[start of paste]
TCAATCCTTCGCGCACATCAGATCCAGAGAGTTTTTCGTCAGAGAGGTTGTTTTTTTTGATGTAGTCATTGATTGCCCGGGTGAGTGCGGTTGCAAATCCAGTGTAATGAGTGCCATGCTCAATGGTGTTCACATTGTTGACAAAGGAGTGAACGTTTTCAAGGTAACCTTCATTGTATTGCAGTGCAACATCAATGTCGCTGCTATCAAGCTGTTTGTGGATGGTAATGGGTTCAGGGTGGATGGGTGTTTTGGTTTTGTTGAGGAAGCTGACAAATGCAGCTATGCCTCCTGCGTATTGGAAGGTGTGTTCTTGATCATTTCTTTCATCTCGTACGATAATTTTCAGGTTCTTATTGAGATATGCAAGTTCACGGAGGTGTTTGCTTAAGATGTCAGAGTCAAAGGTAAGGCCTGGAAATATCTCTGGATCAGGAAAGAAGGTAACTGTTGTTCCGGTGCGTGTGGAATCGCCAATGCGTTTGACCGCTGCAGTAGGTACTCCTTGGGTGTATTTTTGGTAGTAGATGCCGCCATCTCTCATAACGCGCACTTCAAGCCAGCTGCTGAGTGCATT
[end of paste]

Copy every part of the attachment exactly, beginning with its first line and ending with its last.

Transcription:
TCAATCCTTCGCGCACATCAGATCCAGAGAGTTTTTCGTCAGAGAGGTTGTTTTTTTTGATGTAGTCATTGATTGCCCGGGTGAGTGCGGTTGCAAATCCAGTGTAATGAGTGCCATGCTCAATGGTGTTCACATTGTTGACAAAGGAGTGAACGTTTTCAAGGTAACCTTCATTGTATTGCAGTGCAACATCAATGTCGCTGCTATCAAGCTGTTTGTGGATGGTAATGGGTTCAGGGTGGATGGGTGTTTTGGTTTTGTTGAGGAAGCTGACAAATGCAGCTATGCCTCCTGCGTATTGGAAGGTGTGTTCTTGATCATTTCTTTCATCTCGTACGATAATTTTCAGGTTCTTATTGAGATATGCAAGTTCACGGAGGTGTTTGCTTAAGATGTCAGAGTCAAAGGTAAGGCCTGGAAATATCTCTGGATCAGGAAAGAAGGTAACTGTTGTTCCGGTGCGTGTGGAATCGCCAATGCGTTTGACCGCTGCAGTAGGTACTCCTTGGGTGTATTTTTGGTAGTAGATGCCGCCATCTCTCATAACGCGCACTTCAAGCCAGCTGCTGAGTGCATT